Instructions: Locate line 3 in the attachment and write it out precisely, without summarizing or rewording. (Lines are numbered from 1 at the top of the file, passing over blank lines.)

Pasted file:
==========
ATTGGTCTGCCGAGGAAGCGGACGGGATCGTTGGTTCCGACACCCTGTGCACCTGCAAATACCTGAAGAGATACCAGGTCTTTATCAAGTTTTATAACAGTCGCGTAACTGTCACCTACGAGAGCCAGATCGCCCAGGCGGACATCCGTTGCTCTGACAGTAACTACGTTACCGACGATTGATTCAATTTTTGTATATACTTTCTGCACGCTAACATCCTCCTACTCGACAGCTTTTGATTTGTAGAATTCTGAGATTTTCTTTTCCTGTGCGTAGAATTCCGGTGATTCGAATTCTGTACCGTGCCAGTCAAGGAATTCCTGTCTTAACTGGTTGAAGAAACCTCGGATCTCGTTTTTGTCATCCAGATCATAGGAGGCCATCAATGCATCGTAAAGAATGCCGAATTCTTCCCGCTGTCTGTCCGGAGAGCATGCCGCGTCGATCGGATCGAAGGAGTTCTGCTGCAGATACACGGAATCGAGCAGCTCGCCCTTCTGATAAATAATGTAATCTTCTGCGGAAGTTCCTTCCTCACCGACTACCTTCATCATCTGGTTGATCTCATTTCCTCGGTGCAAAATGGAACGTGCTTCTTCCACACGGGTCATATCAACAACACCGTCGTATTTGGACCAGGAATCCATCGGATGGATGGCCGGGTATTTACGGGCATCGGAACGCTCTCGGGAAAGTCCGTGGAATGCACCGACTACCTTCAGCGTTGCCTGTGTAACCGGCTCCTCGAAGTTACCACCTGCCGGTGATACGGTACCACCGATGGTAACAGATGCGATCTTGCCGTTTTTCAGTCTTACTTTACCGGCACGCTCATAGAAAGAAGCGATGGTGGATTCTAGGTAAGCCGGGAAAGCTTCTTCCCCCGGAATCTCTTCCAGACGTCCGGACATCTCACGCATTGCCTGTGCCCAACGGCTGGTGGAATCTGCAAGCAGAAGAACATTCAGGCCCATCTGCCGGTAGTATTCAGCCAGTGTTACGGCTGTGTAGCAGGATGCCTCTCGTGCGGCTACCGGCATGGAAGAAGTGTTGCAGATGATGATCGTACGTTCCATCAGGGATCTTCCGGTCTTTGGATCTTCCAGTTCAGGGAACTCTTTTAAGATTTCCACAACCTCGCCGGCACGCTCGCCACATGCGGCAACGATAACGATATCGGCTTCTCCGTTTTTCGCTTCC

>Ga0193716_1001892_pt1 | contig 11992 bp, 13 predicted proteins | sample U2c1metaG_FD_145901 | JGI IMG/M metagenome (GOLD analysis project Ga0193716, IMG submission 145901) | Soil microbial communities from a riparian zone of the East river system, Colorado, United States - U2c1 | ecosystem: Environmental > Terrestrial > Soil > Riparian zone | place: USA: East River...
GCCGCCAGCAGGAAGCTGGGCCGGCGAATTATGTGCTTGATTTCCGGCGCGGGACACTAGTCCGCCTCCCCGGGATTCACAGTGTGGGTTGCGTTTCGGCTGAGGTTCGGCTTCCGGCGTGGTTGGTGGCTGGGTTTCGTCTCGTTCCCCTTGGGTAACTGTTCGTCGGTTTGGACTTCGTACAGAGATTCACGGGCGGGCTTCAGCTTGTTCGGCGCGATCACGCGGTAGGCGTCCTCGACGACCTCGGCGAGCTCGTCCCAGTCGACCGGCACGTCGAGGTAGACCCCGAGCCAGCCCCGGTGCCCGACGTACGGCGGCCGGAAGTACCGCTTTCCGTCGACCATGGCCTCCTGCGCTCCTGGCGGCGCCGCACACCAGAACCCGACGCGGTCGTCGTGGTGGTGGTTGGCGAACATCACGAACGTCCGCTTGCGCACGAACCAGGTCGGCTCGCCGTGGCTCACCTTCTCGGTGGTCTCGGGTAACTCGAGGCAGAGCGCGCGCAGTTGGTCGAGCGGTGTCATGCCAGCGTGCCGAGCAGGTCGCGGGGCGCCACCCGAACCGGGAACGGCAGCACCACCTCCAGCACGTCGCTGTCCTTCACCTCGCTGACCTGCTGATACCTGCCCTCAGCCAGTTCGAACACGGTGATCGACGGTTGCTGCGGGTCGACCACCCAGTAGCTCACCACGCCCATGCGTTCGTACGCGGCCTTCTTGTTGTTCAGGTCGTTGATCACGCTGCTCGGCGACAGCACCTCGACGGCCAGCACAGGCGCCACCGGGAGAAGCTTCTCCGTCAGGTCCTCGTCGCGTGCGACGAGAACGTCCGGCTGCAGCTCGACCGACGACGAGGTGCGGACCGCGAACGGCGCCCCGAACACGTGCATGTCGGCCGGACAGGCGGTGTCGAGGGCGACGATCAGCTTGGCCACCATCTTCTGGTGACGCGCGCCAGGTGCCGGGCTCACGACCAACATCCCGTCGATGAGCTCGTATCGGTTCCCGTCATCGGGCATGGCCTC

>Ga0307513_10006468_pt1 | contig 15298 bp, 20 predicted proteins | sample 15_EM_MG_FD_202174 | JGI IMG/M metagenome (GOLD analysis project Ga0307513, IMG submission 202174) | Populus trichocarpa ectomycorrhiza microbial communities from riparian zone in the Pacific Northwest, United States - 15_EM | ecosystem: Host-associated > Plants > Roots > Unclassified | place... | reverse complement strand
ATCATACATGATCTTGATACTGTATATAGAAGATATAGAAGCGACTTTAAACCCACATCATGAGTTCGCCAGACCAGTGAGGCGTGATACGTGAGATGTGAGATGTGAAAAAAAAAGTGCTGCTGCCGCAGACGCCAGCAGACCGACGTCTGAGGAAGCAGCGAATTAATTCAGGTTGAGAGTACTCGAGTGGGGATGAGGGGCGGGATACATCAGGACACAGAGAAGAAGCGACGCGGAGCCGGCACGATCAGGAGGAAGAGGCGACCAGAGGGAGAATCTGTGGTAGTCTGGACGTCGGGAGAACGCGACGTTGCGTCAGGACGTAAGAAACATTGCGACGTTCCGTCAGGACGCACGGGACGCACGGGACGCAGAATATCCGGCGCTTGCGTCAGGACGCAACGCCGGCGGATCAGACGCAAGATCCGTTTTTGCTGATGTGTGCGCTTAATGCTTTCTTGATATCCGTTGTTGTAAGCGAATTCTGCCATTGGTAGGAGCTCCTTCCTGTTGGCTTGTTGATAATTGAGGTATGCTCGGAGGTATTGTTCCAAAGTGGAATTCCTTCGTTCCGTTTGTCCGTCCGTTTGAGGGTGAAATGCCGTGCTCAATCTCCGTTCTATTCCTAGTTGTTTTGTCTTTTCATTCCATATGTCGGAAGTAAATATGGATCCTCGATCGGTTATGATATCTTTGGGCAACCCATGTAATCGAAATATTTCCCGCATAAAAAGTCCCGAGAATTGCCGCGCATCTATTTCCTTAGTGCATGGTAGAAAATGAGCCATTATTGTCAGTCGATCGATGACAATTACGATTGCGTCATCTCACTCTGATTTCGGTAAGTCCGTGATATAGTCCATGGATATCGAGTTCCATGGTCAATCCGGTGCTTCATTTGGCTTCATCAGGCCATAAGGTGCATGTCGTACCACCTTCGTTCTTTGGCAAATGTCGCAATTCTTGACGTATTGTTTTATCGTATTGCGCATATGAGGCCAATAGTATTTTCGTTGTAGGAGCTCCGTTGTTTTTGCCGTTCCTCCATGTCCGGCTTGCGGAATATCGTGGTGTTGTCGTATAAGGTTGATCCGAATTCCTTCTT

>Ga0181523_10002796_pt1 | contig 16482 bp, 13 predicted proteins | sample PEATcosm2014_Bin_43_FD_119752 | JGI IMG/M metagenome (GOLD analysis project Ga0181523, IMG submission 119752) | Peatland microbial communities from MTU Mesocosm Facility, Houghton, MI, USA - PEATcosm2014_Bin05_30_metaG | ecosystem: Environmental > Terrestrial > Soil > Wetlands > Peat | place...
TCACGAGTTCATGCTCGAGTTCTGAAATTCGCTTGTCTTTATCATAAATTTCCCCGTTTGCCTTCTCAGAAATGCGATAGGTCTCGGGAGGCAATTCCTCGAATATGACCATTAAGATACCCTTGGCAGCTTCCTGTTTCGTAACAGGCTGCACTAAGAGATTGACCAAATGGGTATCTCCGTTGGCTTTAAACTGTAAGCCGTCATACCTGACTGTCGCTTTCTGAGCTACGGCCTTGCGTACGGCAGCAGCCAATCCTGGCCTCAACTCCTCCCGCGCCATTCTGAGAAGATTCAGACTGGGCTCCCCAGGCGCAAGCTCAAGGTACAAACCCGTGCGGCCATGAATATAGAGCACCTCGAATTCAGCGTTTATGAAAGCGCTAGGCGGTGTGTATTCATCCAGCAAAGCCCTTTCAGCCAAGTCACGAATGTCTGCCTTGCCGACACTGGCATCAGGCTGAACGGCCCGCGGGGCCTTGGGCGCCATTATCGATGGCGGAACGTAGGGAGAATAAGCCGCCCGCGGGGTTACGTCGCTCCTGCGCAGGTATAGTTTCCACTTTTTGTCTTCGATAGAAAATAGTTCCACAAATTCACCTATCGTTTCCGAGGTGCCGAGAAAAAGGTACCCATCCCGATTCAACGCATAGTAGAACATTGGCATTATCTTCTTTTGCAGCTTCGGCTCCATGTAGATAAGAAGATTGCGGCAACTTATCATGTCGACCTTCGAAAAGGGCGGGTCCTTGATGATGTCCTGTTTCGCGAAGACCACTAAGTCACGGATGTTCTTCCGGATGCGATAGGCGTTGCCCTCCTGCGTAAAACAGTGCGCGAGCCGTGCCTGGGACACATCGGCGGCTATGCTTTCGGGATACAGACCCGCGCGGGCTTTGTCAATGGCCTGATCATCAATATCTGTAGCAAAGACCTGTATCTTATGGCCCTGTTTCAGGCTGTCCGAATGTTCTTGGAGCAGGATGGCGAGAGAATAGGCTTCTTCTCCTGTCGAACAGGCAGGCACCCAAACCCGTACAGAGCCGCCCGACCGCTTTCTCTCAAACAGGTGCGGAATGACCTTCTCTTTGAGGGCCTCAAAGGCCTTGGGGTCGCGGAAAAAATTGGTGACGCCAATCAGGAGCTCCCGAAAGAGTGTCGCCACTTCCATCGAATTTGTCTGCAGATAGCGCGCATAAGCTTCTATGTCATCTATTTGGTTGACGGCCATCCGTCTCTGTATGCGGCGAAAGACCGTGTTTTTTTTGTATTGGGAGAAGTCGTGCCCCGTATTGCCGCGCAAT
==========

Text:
GCCGCCAGCAGGAAGCTGGGCCGGCGAATTATGTGCTTGATTTCCGGCGCGGGACACTAGTCCGCCTCCCCGGGATTCACAGTGTGGGTTGCGTTTCGGCTGAGGTTCGGCTTCCGGCGTGGTTGGTGGCTGGGTTTCGTCTCGTTCCCCTTGGGTAACTGTTCGTCGGTTTGGACTTCGTACAGAGATTCACGGGCGGGCTTCAGCTTGTTCGGCGCGATCACGCGGTAGGCGTCCTCGACGACCTCGGCGAGCTCGTCCCAGTCGACCGGCACGTCGAGGTAGACCCCGAGCCAGCCCCGGTGCCCGACGTACGGCGGCCGGAAGTACCGCTTTCCGTCGACCATGGCCTCCTGCGCTCCTGGCGGCGCCGCACACCAGAACCCGACGCGGTCGTCGTGGTGGTGGTTGGCGAACATCACGAACGTCCGCTTGCGCACGAACCAGGTCGGCTCGCCGTGGCTCACCTTCTCGGTGGTCTCGGGTAACTCGAGGCAGAGCGCGCGCAGTTGGTCGAGCGGTGTCATGCCAGCGTGCCGAGCAGGTCGCGGGGCGCCACCCGAACCGGGAACGGCAGCACCACCTCCAGCACGTCGCTGTCCTTCACCTCGCTGACCTGCTGATACCTGCCCTCAGCCAGTTCGAACACGGTGATCGACGGTTGCTGCGGGTCGACCACCCAGTAGCTCACCACGCCCATGCGTTCGTACGCGGCCTTCTTGTTGTTCAGGTCGTTGATCACGCTGCTCGGCGACAGCACCTCGACGGCCAGCACAGGCGCCACCGGGAGAAGCTTCTCCGTCAGGTCCTCGTCGCGTGCGACGAGAACGTCCGGCTGCAGCTCGACCGACGACGAGGTGCGGACCGCGAACGGCGCCCCGAACACGTGCATGTCGGCCGGACAGGCGGTGTCGAGGGCGACGATCAGCTTGGCCACCATCTTCTGGTGACGCGCGCCAGGTGCCGGGCTCACGACCAACATCCCGTCGATGAGCTCGTATCGGTTCCCGTCATCGGGCATGGCCTC